I reported yesterday on the incredibly heavy handed policing of this protest. The Chief Constable of Leicestershire, Robert Nixon, has instructed the protest must be “stamped out”, according to one police officer I spoke with.
About sixty protestors have been arrested, and some 50 released on bail on condition they leave the county of Leicestershire completely.
Some have even been arrested hundreds of miles away, for the new crime of planning to attend a demonstration.
— Palestine Action (@Pal_action) May 4, 2023
Earlier that day I had witnessed the police harass a mother in hijab. Two male officers, not accompanied by a female officer, arriving to quiz her on why three children present at the protest were not at school.
Truancy is not in general a police matter, and if an intervention was deemed necessary it should have been carried out by a qualified local authority officer. The cultural insensitivity on display was remarkable, and it underlined the fact that every single police officer I saw over two days was white.
This picture, from a few days earlier at the same protest, illustrates it well. Leicester is a very multi-cultural city, but these are the county police.
Each time I arrived at the protest, I went walking around to count the number of police and see what they were doing. Generally I chatted with whoever was in charge, and made plain I thought they were far more heavy handed than was compatible with the right to protest.
I received a message from Palestine Action to the effect that friendly chats with the police are not really how they roll. I respect their position and its cause, but my own view is that if you treat the police officers personally as the enemy, it makes it hard to complain when they do the same to you.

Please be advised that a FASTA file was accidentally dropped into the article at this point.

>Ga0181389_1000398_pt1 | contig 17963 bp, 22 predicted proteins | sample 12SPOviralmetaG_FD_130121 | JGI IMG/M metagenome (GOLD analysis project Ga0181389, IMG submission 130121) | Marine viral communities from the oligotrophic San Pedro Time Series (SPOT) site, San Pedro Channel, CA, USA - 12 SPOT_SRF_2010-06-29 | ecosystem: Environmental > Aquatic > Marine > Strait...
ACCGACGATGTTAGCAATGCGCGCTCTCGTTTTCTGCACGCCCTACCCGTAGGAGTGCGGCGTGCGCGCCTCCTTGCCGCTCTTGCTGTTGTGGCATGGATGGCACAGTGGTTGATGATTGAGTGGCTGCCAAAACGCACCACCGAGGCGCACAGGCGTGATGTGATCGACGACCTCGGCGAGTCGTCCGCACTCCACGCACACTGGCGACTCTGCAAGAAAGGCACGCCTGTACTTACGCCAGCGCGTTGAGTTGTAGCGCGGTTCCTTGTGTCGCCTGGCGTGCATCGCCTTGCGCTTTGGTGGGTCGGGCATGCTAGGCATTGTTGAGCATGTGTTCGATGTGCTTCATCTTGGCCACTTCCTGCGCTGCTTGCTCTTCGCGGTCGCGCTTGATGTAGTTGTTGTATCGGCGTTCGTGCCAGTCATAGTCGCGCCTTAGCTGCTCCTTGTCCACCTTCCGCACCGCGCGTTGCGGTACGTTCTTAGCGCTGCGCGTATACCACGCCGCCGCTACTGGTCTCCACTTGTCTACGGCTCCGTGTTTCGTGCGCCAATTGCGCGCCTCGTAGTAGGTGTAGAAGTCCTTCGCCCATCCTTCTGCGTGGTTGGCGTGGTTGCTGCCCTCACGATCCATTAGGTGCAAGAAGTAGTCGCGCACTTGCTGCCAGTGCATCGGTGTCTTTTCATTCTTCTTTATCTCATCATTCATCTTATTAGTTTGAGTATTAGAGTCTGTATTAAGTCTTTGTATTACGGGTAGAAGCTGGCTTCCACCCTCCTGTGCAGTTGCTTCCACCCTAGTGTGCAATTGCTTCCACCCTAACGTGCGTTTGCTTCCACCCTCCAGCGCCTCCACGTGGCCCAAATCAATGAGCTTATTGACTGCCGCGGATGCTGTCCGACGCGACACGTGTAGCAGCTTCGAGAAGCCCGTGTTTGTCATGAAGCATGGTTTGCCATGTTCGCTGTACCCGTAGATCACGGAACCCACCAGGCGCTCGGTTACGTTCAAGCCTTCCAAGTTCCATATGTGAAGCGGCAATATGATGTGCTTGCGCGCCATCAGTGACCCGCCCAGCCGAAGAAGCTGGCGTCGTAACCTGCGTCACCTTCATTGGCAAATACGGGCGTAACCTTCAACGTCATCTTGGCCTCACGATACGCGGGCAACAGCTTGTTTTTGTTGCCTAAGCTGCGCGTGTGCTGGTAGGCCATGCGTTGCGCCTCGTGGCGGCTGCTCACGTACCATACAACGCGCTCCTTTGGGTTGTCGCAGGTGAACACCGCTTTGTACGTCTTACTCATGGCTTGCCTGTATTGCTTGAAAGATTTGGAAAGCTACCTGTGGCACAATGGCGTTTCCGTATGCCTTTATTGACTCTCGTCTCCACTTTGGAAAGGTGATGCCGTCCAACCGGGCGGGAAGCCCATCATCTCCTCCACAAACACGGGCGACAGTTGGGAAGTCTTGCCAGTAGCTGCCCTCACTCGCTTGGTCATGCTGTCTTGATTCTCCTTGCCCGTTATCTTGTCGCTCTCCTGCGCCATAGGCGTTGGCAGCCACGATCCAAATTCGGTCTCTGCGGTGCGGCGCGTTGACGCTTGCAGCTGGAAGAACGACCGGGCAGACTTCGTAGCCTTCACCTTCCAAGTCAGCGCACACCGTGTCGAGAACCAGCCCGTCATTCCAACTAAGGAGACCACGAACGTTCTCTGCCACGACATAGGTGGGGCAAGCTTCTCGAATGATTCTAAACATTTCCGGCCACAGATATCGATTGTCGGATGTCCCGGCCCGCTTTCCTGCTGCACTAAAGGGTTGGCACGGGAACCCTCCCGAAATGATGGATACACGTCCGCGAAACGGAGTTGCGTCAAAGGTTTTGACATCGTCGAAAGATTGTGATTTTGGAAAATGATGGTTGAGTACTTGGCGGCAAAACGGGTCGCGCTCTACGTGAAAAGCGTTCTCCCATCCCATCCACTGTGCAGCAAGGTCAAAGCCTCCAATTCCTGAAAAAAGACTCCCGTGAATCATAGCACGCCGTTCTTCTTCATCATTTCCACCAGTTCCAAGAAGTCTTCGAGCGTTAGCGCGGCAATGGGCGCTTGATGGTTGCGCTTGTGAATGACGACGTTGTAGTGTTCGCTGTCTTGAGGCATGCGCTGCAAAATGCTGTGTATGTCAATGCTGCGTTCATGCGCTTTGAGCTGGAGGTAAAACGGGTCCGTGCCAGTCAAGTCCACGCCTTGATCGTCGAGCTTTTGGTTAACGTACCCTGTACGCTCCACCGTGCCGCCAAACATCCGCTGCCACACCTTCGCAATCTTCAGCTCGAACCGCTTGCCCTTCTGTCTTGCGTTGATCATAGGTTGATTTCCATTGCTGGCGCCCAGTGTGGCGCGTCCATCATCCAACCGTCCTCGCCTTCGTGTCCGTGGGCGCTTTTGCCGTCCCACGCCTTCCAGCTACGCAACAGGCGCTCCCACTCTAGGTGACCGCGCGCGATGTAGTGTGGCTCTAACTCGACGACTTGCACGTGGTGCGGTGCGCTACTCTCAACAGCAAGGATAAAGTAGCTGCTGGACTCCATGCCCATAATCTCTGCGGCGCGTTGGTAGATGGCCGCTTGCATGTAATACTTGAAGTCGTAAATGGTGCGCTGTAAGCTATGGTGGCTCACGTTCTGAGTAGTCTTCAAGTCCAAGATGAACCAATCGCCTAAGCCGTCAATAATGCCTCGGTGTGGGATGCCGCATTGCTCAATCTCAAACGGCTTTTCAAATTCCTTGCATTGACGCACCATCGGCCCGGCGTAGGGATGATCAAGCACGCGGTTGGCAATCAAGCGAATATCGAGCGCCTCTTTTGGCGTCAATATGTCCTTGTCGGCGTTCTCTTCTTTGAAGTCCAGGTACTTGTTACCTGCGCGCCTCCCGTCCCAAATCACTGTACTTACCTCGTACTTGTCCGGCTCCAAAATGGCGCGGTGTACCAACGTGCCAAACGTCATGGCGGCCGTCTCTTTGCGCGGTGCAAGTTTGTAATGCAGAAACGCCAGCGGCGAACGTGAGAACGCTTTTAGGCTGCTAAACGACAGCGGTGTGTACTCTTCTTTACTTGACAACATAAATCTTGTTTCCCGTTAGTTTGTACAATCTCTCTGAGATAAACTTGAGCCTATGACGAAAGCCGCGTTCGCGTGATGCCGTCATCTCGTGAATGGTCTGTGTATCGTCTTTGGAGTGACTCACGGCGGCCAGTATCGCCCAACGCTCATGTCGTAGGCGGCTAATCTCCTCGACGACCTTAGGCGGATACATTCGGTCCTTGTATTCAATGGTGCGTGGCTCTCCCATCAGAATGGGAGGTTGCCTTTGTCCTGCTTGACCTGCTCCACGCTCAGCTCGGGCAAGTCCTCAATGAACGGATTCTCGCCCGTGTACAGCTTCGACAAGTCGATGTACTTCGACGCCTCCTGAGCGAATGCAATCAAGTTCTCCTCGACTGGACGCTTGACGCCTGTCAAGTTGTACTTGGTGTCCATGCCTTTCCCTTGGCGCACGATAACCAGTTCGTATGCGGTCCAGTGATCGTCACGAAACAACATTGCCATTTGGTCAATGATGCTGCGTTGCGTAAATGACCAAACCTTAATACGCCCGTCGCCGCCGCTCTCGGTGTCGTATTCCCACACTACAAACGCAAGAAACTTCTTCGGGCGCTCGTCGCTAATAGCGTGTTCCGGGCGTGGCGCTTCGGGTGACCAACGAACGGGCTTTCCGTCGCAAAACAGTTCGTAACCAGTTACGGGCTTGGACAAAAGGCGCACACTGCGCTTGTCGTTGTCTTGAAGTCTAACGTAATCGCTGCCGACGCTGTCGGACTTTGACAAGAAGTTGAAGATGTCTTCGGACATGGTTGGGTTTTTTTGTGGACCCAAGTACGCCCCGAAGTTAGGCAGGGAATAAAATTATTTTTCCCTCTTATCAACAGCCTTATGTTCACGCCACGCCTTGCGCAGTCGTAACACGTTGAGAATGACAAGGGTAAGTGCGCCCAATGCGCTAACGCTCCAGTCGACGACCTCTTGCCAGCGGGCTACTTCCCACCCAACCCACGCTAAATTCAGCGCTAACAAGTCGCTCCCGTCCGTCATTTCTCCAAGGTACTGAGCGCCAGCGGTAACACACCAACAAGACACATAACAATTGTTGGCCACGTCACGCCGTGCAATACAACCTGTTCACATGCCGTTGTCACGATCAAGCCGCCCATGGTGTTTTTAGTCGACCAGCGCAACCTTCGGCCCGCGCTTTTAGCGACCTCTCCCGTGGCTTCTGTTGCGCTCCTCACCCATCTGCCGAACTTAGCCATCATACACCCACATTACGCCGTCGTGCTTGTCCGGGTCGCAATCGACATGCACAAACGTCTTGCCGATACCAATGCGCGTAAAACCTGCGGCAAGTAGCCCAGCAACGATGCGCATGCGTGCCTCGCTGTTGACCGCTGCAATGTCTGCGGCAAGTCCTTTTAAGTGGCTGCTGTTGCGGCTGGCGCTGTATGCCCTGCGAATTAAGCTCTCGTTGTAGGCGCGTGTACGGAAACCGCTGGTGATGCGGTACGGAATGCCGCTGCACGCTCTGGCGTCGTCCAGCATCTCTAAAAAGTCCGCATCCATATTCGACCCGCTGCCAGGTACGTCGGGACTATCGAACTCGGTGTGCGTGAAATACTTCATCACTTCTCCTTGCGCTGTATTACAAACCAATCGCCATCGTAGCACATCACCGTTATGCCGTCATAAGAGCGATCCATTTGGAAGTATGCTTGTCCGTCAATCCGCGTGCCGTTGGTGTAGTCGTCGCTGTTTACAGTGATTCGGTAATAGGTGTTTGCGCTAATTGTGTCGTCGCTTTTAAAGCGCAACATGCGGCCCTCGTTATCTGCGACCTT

On this final visit I noted, in addition to the ordinary and tactical support group minibuses; the drone squad, at least four marked police cars, the same number of unmarked cars with uniformed officers inside, and five cars parked up with occupants in civilian clothes sitting there for hours ostensibly doing nothing at all.
I called an Uber to leave. I then said my farewells, and my phone beeped saying the Uber had arrived, indicating the pick up point. I walked to the car and opened the back door – and there behind the dark windows were some burly policemen in plain clothes and a directional microphone.
The bearded driver was furious. He yelled at me “Why did you open that door?”
I replied “Well, if you will go around in disguise, people will mistake you for an Uber”.
The car doors were pulled shut again in anger and the car drove off. Three different groups of policemen approached, all yelling out “Why did you open that door?” “What were you doing with that car?”
Laughing, I replied “I am sorry, I thought it was my Uber”. Fortunately that very second my Uber pulled up next to me. I got in and left, giggling away.
The action at Elbit is continuous. I shall definitely be back at some stage. Please do get yourselves there. I regard it as a moral duty. We were just a few gentle souls in the rain, but I am proud to have been there.
Forgive me for pointing out that my ability to provide this coverage is entirely dependent on your kind voluntary subscriptions which keep this blog going. This post is free for anybody to reproduce or republish, including in translation. You are still very welcome to read without subscribing.
Unlike our adversaries including the Integrity Initiative, the 77th Brigade, Bellingcat, the Atlantic Council and hundreds of other warmongering propaganda operations, this blog has no source of state, corporate or institutional finance whatsoever. It runs entirely on voluntary subscriptions from its readers – many of whom do not necessarily agree with the every article, but welcome the alternative voice, insider information and debate.
Subscriptions to keep this blog going are gratefully received.
Choose subscription amount from dropdown box:
Paypal address for one-off donations: [email protected]
Alternatively by bank transfer or standing order:
Account number 3 2 1 5 0 9 6 2
Sort code 6 0 – 4 0 – 0 5
Bank address Natwest, PO Box 414, 38 Strand, London, WC2H 5JB
Subscriptions are still preferred to donations as I can’t run the blog without some certainty of future income, but I understand why some people prefer not to commit to that.